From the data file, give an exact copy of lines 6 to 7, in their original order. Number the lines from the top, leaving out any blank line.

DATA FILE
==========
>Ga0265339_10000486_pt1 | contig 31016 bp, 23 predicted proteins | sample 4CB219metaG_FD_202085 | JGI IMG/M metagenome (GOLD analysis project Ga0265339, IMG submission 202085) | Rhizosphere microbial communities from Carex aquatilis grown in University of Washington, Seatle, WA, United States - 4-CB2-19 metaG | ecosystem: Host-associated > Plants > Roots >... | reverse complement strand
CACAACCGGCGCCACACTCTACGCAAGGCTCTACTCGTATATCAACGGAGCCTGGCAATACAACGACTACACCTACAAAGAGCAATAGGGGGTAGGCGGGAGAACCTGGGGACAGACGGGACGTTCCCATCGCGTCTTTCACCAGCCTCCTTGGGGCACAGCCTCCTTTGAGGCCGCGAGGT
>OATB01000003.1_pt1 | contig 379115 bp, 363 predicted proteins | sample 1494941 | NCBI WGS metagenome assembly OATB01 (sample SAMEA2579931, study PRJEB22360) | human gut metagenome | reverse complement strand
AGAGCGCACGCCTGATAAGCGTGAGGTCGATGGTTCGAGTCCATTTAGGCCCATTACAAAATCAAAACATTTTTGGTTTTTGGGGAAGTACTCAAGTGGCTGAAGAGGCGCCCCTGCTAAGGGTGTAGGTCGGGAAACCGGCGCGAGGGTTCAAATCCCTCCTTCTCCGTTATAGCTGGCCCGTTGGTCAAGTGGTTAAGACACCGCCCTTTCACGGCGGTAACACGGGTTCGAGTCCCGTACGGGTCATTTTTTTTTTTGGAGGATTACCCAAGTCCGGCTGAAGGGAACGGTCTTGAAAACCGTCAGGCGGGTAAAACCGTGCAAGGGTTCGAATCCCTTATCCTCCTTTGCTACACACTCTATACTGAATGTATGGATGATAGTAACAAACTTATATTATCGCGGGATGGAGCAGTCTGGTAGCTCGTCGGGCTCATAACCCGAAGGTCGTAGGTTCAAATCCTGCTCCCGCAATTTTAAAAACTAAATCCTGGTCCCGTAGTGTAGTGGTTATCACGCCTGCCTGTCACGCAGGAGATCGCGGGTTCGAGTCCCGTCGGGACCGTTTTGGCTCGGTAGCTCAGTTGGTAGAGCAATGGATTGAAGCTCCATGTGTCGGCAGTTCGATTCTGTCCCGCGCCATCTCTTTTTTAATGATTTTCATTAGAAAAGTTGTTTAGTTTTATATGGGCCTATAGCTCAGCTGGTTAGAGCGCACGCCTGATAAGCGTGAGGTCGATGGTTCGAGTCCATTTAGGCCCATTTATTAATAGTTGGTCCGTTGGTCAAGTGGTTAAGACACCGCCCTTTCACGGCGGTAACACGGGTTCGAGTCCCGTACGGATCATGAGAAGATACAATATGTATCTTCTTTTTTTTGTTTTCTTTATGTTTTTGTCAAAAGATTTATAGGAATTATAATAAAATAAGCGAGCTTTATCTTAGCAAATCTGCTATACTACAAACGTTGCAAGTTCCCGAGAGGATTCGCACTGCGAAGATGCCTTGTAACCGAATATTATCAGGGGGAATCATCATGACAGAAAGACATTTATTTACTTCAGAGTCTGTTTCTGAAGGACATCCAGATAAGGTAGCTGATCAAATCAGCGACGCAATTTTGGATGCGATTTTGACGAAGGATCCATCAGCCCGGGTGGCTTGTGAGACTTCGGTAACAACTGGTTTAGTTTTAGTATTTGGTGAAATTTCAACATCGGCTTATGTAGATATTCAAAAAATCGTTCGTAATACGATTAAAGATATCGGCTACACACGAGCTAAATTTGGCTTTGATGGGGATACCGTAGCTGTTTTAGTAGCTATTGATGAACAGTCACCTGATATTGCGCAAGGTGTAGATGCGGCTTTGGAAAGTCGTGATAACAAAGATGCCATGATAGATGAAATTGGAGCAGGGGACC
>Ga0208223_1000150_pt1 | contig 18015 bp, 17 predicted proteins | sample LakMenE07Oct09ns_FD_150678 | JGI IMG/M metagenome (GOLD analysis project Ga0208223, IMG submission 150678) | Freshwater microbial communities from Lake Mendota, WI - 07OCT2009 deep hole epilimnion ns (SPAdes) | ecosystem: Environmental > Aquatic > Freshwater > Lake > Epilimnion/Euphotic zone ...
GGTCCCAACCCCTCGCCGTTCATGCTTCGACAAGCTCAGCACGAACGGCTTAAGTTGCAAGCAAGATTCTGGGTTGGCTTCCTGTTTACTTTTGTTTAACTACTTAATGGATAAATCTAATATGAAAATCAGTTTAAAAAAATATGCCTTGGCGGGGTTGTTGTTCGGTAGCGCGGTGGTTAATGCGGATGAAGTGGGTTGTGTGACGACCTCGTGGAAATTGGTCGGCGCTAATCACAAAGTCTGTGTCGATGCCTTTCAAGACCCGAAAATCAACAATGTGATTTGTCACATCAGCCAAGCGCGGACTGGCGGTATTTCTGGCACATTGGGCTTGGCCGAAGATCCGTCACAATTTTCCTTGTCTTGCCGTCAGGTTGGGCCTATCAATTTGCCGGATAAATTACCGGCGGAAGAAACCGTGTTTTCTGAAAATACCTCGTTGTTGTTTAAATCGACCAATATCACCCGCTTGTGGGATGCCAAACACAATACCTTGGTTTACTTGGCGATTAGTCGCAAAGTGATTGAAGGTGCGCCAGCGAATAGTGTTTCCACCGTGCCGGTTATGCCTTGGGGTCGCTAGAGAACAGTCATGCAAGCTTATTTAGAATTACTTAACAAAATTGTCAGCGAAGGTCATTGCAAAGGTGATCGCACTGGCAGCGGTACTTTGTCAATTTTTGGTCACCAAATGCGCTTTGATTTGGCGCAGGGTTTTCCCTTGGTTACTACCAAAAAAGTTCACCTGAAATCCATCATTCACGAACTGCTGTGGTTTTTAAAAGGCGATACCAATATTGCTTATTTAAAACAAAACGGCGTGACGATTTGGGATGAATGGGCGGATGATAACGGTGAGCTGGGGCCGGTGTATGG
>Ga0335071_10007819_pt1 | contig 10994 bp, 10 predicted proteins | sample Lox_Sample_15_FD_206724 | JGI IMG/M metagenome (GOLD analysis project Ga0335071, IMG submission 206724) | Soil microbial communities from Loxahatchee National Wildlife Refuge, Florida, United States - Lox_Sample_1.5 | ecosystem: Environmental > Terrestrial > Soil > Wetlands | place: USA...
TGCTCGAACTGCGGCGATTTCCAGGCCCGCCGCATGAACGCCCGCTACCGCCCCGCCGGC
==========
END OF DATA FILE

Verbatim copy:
GGTCCCAACCCCTCGCCGTTCATGCTTCGACAAGCTCAGCACGAACGGCTTAAGTTGCAAGCAAGATTCTGGGTTGGCTTCCTGTTTACTTTTGTTTAACTACTTAATGGATAAATCTAATATGAAAATCAGTTTAAAAAAATATGCCTTGGCGGGGTTGTTGTTCGGTAGCGCGGTGGTTAATGCGGATGAAGTGGGTTGTGTGACGACCTCGTGGAAATTGGTCGGCGCTAATCACAAAGTCTGTGTCGATGCCTTTCAAGACCCGAAAATCAACAATGTGATTTGTCACATCAGCCAAGCGCGGACTGGCGGTATTTCTGGCACATTGGGCTTGGCCGAAGATCCGTCACAATTTTCCTTGTCTTGCCGTCAGGTTGGGCCTATCAATTTGCCGGATAAATTACCGGCGGAAGAAACCGTGTTTTCTGAAAATACCTCGTTGTTGTTTAAATCGACCAATATCACCCGCTTGTGGGATGCCAAACACAATACCTTGGTTTACTTGGCGATTAGTCGCAAAGTGATTGAAGGTGCGCCAGCGAATAGTGTTTCCACCGTGCCGGTTATGCCTTGGGGTCGCTAGAGAACAGTCATGCAAGCTTATTTAGAATTACTTAACAAAATTGTCAGCGAAGGTCATTGCAAAGGTGATCGCACTGGCAGCGGTACTTTGTCAATTTTTGGTCACCAAATGCGCTTTGATTTGGCGCAGGGTTTTCCCTTGGTTACTACCAAAAAAGTTCACCTGAAATCCATCATTCACGAACTGCTGTGGTTTTTAAAAGGCGATACCAATATTGCTTATTTAAAACAAAACGGCGTGACGATTTGGGATGAATGGGCGGATGATAACGGTGAGCTGGGGCCGGTGTATGG
>Ga0335071_10007819_pt1 | contig 10994 bp, 10 predicted proteins | sample Lox_Sample_15_FD_206724 | JGI IMG/M metagenome (GOLD analysis project Ga0335071, IMG submission 206724) | Soil microbial communities from Loxahatchee National Wildlife Refuge, Florida, United States - Lox_Sample_1.5 | ecosystem: Environmental > Terrestrial > Soil > Wetlands | place: USA...